WWB WATCH: The Conflicting Crossroads of Local Farms and Farm to Table Services: Why Knowing About Your Food Source Matters…

Jul 26, 2016 by

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I thought this important piece ( below) from the New York Times on CSA’s may have fell below the radar for many, so I am sharing it here as it is an important trend to watch.  I share important updates and trends in wellness culture and flag it so you can be aware and make wise decisions for yourself. I always look for context and balance in journalism, and while their headline is a bit ‘leading’, the actual article does present a fair well-rounded overview of all the ‘food purveyors’ involved. What I add to the equation is highlighting why these issues reported matter to you…

Many times issues aren’t black or white, but what matters is we are all informed before making decisions. This is especially important when it comes to our consuming habits. We now know how important ingredients are in processed and packaged food and how not paying attention to them can be a detriment to our health. We also know how ingredients in personal care and beauty products can cause some cancers. One of my first WWB Icons was Kristi Marsh. She was my feature presentation for a WWB Pow-Wow event in Princeton, New Jersey as well. Kristi is founder of a Choose Wiser and wrote a book  called ‘Little Changes’ . I bring this up because she brought awareness to so many woman by just asking questions for herself as a consumer.  She is now an eco-health conscious public speaker and makes it her mission to help women become savvy and wise. I thought it was a good time to remind you of her work, as you read the NYT article on CSA’s and farm to table services. It is people like her who are cutting through the static and confusing marketing information information out there. Check out her new non-profit alliance called Savvy Women’s Alliance and stay well informed on non-toxic living.

 

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As many of you know, GMO’s are a big issue and many feel passionate about not using them at all in our food production. It is a complex issue and what really matters is transparency. You should be able to choose and know and how your food is grown. It’s as simple as that. This brings me to the central purpose of shopping with local farms and CSA’s. If you don’t know what a CSA is, here is a good link to learn more. I covered this a year or so ago, and now that CSA has become a far more trendy word like ‘natural’, it is important to revisit, so we can all understand what a CSA is and what it is not. The New York Times article  below covers this and really gives us more to pay attention to. We discover a CSA isn’t always a CSA especially when you find them on-line using a ‘service’. Like all the other issues driving wellness culture, transparency is extremely important. It matters because making informed choices is absolutely crucial to staying healthy and preventing disease. This does not mean a ‘farm to table’ service is necessarily bad, but it does matter how they market themselves to us. Click on the link to learn more about them…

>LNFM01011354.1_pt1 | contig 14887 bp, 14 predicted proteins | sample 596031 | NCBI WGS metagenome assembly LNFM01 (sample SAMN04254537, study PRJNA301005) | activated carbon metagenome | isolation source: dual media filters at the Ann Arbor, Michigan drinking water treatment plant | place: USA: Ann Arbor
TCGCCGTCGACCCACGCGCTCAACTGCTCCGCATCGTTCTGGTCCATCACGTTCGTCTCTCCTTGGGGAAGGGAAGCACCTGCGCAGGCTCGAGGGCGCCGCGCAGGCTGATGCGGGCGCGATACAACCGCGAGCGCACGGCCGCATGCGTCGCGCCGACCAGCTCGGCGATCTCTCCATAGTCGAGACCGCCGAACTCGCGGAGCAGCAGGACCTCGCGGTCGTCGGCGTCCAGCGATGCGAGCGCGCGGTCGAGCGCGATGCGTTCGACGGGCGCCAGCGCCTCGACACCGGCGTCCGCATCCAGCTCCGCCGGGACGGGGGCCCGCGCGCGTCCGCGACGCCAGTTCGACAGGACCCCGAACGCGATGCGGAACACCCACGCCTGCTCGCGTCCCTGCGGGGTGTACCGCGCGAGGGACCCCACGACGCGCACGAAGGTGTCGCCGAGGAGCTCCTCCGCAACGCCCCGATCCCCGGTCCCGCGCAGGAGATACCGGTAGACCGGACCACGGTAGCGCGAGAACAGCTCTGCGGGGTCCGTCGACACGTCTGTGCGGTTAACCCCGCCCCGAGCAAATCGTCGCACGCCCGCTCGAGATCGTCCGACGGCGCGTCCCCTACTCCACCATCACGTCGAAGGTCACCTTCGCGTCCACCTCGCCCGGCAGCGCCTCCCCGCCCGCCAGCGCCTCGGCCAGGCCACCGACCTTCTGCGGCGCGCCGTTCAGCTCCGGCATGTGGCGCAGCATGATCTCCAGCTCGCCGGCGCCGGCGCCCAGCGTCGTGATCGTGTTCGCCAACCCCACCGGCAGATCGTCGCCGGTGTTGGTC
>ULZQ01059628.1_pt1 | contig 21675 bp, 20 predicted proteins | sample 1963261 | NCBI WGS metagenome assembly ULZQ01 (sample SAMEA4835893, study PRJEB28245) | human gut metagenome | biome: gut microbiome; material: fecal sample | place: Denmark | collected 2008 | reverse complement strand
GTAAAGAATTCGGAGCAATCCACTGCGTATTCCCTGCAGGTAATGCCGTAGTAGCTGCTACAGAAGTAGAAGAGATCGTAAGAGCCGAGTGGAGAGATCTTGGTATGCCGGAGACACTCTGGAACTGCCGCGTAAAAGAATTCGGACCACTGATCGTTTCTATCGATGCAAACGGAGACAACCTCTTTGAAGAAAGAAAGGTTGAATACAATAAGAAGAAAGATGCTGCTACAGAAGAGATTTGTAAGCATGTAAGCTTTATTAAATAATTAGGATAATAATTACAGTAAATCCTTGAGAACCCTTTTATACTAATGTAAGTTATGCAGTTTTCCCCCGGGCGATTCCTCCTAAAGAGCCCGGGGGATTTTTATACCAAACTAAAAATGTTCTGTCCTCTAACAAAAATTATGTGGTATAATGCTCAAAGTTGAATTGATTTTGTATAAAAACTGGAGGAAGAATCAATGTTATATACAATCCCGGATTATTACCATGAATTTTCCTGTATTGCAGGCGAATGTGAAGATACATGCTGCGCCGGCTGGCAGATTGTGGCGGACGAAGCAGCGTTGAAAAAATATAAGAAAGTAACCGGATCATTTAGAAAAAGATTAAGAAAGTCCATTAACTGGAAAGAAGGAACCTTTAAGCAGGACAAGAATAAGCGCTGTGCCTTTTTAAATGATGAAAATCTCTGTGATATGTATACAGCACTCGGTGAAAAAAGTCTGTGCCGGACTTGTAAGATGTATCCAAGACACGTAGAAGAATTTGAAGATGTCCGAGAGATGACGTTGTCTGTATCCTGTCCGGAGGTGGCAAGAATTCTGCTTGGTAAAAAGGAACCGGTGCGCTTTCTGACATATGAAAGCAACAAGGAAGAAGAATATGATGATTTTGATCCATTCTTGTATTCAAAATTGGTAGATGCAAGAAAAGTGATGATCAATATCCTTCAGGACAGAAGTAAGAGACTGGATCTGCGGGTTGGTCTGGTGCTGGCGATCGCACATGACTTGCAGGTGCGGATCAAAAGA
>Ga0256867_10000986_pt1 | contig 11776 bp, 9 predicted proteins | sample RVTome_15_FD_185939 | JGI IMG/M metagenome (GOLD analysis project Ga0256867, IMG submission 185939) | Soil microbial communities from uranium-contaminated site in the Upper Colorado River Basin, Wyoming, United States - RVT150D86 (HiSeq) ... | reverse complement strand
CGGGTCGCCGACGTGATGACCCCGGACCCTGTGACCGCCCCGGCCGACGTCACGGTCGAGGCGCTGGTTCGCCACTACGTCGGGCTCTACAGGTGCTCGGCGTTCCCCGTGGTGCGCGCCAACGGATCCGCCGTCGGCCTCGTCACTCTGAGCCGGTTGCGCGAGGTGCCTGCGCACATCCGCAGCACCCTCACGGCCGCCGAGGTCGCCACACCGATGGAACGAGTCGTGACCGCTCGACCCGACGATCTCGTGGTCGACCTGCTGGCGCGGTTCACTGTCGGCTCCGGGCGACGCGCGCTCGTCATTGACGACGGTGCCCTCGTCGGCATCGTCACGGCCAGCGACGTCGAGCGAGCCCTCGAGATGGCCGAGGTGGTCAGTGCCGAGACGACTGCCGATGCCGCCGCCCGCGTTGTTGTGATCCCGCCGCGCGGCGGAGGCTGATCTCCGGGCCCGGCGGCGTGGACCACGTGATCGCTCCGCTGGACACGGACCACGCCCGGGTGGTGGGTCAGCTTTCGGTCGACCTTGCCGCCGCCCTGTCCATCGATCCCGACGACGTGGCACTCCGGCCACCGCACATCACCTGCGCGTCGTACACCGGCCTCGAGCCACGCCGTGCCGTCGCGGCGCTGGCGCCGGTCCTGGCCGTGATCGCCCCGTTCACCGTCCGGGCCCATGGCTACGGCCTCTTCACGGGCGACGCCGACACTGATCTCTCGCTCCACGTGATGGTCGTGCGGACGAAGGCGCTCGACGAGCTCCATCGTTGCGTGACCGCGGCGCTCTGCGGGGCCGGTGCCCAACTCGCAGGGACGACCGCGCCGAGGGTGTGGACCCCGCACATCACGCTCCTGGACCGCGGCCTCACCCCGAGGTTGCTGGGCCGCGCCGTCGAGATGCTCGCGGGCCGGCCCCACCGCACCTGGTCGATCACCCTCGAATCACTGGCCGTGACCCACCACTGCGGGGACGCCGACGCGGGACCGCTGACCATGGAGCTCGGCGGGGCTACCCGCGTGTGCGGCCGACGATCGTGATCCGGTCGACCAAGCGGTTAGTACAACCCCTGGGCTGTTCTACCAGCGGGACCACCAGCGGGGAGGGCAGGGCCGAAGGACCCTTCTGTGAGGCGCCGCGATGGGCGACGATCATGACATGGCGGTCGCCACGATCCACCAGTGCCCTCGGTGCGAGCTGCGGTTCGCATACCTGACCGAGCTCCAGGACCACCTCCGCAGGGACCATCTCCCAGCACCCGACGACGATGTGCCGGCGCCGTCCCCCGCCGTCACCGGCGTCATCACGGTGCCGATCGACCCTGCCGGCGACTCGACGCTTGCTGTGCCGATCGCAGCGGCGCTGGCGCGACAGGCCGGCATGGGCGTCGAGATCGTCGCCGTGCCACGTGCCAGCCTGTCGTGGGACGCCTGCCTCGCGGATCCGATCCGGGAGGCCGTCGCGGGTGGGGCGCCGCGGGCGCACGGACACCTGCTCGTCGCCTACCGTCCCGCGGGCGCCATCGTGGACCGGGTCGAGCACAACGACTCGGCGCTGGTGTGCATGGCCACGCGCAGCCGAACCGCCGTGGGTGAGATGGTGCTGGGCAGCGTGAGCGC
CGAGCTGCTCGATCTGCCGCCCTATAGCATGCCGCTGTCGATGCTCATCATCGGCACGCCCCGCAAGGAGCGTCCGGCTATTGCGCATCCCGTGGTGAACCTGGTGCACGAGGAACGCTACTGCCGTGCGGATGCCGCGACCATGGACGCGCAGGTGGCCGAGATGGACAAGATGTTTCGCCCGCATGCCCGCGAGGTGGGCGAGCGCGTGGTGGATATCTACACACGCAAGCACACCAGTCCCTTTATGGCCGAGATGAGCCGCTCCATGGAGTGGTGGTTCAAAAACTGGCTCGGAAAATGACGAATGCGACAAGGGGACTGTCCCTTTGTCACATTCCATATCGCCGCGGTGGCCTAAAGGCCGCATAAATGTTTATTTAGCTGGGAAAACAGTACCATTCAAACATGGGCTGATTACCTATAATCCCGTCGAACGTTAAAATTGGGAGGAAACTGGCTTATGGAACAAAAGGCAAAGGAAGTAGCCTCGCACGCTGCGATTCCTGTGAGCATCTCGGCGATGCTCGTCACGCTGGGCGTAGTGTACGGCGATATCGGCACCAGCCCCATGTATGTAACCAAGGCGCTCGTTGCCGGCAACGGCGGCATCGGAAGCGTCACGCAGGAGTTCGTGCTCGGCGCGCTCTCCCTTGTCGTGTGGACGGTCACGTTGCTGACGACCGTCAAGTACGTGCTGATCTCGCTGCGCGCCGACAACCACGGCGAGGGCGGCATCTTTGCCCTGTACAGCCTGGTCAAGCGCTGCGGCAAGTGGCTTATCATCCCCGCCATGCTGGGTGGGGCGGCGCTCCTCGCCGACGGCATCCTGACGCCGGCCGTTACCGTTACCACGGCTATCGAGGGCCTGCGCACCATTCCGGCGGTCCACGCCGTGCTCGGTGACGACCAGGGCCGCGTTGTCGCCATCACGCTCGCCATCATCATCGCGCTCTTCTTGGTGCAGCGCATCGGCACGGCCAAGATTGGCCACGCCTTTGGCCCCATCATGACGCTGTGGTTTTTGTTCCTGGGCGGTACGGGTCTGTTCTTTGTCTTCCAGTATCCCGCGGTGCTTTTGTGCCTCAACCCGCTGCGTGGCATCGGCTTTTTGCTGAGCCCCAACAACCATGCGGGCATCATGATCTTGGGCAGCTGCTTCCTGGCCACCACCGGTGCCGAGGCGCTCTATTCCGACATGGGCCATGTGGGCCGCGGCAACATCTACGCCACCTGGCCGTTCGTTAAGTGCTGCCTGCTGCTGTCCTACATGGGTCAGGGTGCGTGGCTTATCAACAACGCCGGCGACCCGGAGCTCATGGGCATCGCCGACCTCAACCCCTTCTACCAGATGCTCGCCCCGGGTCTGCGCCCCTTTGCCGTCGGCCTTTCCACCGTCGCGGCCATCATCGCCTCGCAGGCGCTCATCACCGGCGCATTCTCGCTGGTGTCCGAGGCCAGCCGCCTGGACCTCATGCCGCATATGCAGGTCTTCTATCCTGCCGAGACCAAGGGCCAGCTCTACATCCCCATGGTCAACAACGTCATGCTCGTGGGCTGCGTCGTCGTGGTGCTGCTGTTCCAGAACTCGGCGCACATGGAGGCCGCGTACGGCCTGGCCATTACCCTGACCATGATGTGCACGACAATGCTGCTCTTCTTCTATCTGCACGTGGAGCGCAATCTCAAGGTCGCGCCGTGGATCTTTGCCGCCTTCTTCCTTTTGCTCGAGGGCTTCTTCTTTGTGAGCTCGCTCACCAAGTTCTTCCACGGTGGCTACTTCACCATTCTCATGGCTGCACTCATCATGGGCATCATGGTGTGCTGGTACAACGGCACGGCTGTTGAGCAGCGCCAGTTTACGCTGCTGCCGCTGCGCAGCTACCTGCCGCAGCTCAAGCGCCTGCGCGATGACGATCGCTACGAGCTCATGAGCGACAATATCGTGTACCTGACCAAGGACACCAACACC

If there is a takeaway following the WWB Watch it is to literally ‘watch’ and be a conscious consumer. Being a conscious consumer may help animals, farm workers, and the environment but it also helps you, your family, and your community to stay healthy. This to me is the central idea of wellness culture, where we as society make the connection that we are all interdependent. We can’t be a thriving country in any area of achievement, if our people aren’t well and suffering from chronic disease. This seems like a no-brainer, and yet when we look around you can see the connection hasn’t been made. Let’s expect and demand transparency when it comes to food sourcing, production and marketing. If you’re a CSA, then you better be able to prove it. If you’re not, then don’t market to us under false pretenses. Marketing is fair game in the business world, and if we as consumers don’t ask for transparency, we won’t get it!

Choices and options are great, but I want to be able to make informed conscious choices. How about you?

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FOLLOW LINK FOR FULL STORY AT THE NEW YORK TIMES…

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Judith Redmond of Full Belly Farms in Yolo, California. Photo Credit: Matt Whitaker of the New York Times

 

 

 

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